11 Things They Don't Teach You in School

Mangled from an OpEd piece by Charles J. Sykes

original documant: San Diego Union-Tribune in September, 1996

year 2003 example

Uncle Sam's Misguided Children

Bill Gates recently gave a Commencement speech at a High School about 11 things they did not and will not learn in school. He talks about how feel-good, politically correct teachings created a generation of kids with no concept of reality and how this concept set them up for failure in the real world.

  1. 1: Life is not fair — get used to it!
  2. 2: The world won't care about your self-esteem . The world will expect you to accomplish something BEFORE you feel good about yourself.
  3. 3: You will NOT make $60,000 a year right out of high school. You won't be a vice-president with a car phone until you earn both.
  4. 4: If you think your teacher is tough, wait till you get a boss.
  5. 5: Flipping burgers is not beneath your dignity. Your Grandparents had a different word for burger flipping: they called it opportunity.
  6. 6: If you mess up, it's not your parents' fault, so don't whine about your mistakes; learn from them.
  7. 7: Before you were born, your parents weren't as boring as they are now. They got that way from paying your bills, cleaning your clothes and listening to you talk about how cool you thought you were. So before you save the rain forest from the parasites of your parent's generation, try delousing the closet in your own room.
  8. 8: Your school may have done away with winners and losers, but life HAS NOT. In some schools, they have abolished failing grades and they'll give you as MANY TIMES as you want to get the right answer. This doesn't bear the slightest resemblance to ANYTHING in real life.
  9. 9: Life is not divided into semesters. You don't get summers off and very few employers are interested in helping you FIND YOURSELF. Do that on your own time.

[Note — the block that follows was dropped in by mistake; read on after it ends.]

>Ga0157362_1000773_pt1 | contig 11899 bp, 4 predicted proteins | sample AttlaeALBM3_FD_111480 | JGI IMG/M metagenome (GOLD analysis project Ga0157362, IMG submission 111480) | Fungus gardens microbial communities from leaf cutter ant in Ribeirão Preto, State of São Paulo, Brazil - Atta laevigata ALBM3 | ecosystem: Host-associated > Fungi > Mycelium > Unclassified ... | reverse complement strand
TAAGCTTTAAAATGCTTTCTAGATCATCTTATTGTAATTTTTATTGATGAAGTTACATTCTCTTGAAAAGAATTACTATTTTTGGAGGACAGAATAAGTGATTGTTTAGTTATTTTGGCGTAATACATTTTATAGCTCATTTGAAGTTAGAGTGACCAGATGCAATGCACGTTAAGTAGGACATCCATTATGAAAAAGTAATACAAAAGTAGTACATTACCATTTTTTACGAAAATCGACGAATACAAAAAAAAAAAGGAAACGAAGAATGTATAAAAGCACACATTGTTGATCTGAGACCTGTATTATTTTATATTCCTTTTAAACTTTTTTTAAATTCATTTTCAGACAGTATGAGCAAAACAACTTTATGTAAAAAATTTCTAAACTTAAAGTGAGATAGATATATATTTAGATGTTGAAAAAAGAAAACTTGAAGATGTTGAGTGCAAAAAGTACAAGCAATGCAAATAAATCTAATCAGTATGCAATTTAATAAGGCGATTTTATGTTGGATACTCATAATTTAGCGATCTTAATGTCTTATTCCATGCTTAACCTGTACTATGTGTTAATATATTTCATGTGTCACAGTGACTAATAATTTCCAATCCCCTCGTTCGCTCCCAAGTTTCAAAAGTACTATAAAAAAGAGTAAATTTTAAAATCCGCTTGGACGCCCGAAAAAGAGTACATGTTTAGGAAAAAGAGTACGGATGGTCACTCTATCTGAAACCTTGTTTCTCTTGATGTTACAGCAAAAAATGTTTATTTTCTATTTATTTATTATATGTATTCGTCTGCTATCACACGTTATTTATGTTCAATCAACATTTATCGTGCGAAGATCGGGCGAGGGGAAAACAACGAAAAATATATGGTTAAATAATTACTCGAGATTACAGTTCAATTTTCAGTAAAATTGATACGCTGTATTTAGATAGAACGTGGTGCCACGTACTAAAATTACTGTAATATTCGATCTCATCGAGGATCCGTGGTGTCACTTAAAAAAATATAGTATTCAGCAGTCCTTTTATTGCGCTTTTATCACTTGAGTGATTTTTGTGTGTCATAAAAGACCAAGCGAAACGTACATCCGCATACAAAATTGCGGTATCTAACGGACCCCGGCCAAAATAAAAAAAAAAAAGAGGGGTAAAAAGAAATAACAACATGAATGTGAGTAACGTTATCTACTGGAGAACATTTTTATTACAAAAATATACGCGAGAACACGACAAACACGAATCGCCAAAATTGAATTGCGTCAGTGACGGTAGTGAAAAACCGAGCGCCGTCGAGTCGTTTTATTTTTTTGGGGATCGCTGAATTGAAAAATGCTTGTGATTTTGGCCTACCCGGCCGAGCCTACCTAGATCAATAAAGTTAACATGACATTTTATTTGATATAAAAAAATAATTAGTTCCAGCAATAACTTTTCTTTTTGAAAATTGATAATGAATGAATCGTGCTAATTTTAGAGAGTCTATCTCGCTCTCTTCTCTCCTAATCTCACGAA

10. 10: Television is NOT real life. In real life people actually have to leave the coffee shop and go to jobs.
  11. 11: Be nice to nerds. Chances are you'll end up working for one.

If you agree, pass it on.
If you can read this — Thank a teacher!
If you are reading it in English — Thank a Marine!!

year 2000 version

Bill Gates' Message on Life

For recent high school and college graduates, here is a list of 11 things they did not learn in school.

In his book, Bill Gates talks about how feel-good, politically-correct teachings created a full generation of kids with no concept of reality and how this concept set them up for failure in the real world.

  1. 1: Life is not fair; get used to it.
  2. 2: The world won't care about your self-esteem. The world will expect you to accomplish something BEFORE you feel good about yourself.
  3. 3: You will NOT make 40 thousand dollars a year right out of high school. You won't be a vice president with a car phone, until you earn both.
  4. 4: If you think your teacher is tough, wait till you get a boss. He doesn't have tenure.
  5. 5: Flipping burgers is not beneath your dignity. Your grandparents had a different word for burger flipping; they called it opportunity.
  6. 6: If you mess up, it's not your parents' fault, so don't whine about your mistakes, learn from them.
  7. 7: Before you were born, your parents weren't as boring as they are now. They got that way from paying your bills, cleaning your clothes and listening to you talk about how cool you are. So before you save the rain forest from the parasites of your parents' generation, try "delousing" the closet in your own room.
  8. 8: Your school may have done away with winners and losers, but life has not. In some schools they have abolished failing grades; they'll give you as many times as you want to get the right answer. This doesn't bear the slightest resemblance to ANYTHING in real life.
  9. 9: Life is not divided into semesters. You don't get summer off and very few employers are interested in helping you find yourself. Do that on your own time.
  10. 10: Television is NOT real life. In real life people actually have to leave the coffee shop and go to jobs.
  11. 11: Be nice to nerds. Chances are you'll end up working for one.

Analysis:

Whether you regard the above as a much-needed dose of realism or an unnecessarily vituperative browbeating, the main thing you need to know is that former Microsoft chairman Bill Gates neither wrote those words nor delivered them in a speech to high school students, or anyone else.

I repeat: Bill Gates did not write it or say it.

As frequently happens when texts are repeatedly copied and shared over time, something written by one person has come to be attributed to another. In this case, the displaced text is a pared-down version of an op-ed piece by education reformer Charles J. Sykes, best known as the author of Dumbing Down Our Kids: Why American Children Feel Good about Themselves, but Can't Read, Write, or Add. The op-ed was originally published in the San Diego Union-Tribune in September 1996. It began making the email rounds under Bill Gates' name in February 2000, and has continued to do so ever since.